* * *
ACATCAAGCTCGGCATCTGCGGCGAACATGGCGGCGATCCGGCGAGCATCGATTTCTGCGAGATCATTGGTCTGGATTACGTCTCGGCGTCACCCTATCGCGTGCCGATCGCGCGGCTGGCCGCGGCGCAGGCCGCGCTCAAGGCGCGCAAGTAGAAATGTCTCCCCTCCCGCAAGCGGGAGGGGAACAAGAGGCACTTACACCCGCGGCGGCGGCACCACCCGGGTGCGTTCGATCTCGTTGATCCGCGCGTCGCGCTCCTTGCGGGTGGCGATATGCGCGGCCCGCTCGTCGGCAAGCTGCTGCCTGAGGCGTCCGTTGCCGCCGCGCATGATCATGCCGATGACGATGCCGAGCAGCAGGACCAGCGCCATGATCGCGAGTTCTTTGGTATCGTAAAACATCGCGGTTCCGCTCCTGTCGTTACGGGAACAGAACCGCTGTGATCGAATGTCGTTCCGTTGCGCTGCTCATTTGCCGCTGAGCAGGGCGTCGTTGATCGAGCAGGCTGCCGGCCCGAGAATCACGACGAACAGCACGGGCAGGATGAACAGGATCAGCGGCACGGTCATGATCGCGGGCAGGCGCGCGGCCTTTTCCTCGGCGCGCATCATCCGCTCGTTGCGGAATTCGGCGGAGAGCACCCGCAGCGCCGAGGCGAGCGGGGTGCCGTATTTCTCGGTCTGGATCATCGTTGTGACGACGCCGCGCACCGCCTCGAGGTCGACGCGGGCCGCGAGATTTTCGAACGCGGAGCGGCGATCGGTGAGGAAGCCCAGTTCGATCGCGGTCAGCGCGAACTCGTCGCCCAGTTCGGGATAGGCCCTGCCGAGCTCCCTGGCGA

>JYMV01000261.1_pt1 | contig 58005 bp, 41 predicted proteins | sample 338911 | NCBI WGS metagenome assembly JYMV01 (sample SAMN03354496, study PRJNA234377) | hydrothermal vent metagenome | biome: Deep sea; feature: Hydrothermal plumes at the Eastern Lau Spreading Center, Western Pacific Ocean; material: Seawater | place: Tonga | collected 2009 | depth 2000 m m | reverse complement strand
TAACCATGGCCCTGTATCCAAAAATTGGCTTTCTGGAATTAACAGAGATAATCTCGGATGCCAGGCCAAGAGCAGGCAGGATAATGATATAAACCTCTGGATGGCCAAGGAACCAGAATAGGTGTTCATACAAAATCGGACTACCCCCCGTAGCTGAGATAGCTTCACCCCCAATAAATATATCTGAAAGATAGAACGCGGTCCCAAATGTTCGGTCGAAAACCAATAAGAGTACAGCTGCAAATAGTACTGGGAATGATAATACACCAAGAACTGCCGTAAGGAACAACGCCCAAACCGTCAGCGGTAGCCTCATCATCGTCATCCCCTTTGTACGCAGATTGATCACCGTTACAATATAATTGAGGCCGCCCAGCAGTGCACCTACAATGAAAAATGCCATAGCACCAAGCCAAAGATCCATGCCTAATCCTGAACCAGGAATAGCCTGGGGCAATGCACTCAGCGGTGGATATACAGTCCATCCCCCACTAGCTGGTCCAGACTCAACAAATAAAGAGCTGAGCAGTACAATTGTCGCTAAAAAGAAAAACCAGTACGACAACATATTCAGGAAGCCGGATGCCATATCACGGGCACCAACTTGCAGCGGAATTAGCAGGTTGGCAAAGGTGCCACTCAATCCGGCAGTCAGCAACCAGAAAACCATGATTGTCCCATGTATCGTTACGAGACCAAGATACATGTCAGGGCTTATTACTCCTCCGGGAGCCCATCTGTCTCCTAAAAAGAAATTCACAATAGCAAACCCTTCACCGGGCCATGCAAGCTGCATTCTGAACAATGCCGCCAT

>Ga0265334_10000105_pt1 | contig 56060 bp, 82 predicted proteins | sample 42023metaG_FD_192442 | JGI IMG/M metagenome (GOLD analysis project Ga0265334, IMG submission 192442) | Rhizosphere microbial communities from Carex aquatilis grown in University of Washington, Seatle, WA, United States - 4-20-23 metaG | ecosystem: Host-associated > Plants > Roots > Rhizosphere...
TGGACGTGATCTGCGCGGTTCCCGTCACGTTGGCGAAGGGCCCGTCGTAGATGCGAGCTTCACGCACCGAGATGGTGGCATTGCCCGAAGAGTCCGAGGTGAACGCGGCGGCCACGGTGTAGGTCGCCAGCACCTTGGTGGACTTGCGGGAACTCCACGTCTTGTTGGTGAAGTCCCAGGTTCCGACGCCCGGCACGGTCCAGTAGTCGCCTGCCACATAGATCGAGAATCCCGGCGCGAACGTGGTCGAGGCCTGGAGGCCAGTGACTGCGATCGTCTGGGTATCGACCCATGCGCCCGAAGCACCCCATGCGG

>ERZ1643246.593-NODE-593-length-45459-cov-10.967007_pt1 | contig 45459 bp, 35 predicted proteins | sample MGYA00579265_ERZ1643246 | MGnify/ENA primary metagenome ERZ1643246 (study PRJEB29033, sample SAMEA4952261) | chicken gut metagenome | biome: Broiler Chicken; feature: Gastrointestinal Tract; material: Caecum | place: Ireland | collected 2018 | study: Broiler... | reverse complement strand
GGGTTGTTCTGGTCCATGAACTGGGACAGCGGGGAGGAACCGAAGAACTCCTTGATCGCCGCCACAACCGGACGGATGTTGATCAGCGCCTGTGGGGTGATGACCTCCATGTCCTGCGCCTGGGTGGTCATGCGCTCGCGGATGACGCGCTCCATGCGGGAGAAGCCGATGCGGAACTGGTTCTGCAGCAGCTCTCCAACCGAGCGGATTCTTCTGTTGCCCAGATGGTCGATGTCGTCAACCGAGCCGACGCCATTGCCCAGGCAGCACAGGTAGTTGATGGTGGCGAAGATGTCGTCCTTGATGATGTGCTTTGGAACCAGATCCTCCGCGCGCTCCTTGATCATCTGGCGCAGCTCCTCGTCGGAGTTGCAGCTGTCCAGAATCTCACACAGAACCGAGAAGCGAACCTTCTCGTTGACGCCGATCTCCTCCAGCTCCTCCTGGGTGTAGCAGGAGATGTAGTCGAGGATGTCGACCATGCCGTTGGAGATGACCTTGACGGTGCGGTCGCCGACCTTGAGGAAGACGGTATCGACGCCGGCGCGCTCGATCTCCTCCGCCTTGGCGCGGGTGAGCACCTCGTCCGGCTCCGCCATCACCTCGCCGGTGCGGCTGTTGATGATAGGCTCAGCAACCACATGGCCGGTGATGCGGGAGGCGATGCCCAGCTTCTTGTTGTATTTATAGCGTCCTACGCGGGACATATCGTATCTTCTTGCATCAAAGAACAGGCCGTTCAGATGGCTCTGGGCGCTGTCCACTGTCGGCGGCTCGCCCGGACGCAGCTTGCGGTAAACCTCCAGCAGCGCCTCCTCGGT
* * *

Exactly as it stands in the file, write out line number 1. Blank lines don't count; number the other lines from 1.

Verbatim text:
ACATCAAGCTCGGCATCTGCGGCGAACATGGCGGCGATCCGGCGAGCATCGATTTCTGCGAGATCATTGGTCTGGATTACGTCTCGGCGTCACCCTATCGCGTGCCGATCGCGCGGCTGGCCGCGGCGCAGGCCGCGCTCAAGGCGCGCAAGTAGAAATGTCTCCCCTCCCGCAAGCGGGAGGGGAACAAGAGGCACTTACACCCGCGGCGGCGGCACCACCCGGGTGCGTTCGATCTCGTTGATCCGCGCGTCGCGCTCCTTGCGGGTGGCGATATGCGCGGCCCGCTCGTCGGCAAGCTGCTGCCTGAGGCGTCCGTTGCCGCCGCGCATGATCATGCCGATGACGATGCCGAGCAGCAGGACCAGCGCCATGATCGCGAGTTCTTTGGTATCGTAAAACATCGCGGTTCCGCTCCTGTCGTTACGGGAACAGAACCGCTGTGATCGAATGTCGTTCCGTTGCGCTGCTCATTTGCCGCTGAGCAGGGCGTCGTTGATCGAGCAGGCTGCCGGCCCGAGAATCACGACGAACAGCACGGGCAGGATGAACAGGATCAGCGGCACGGTCATGATCGCGGGCAGGCGCGCGGCCTTTTCCTCGGCGCGCATCATCCGCTCGTTGCGGAATTCGGCGGAGAGCACCCGCAGCGCCGAGGCGAGCGGGGTGCCGTATTTCTCGGTCTGGATCATCGTTGTGACGACGCCGCGCACCGCCTCGAGGTCGACGCGGGCCGCGAGATTTTCGAACGCGGAGCGGCGATCGGTGAGGAAGCCCAGTTCGATCGCGGTCAGCGCGAACTCGTCGCCCAGTTCGGGATAGGCCCTGCCGAGCTCCCTGGCGA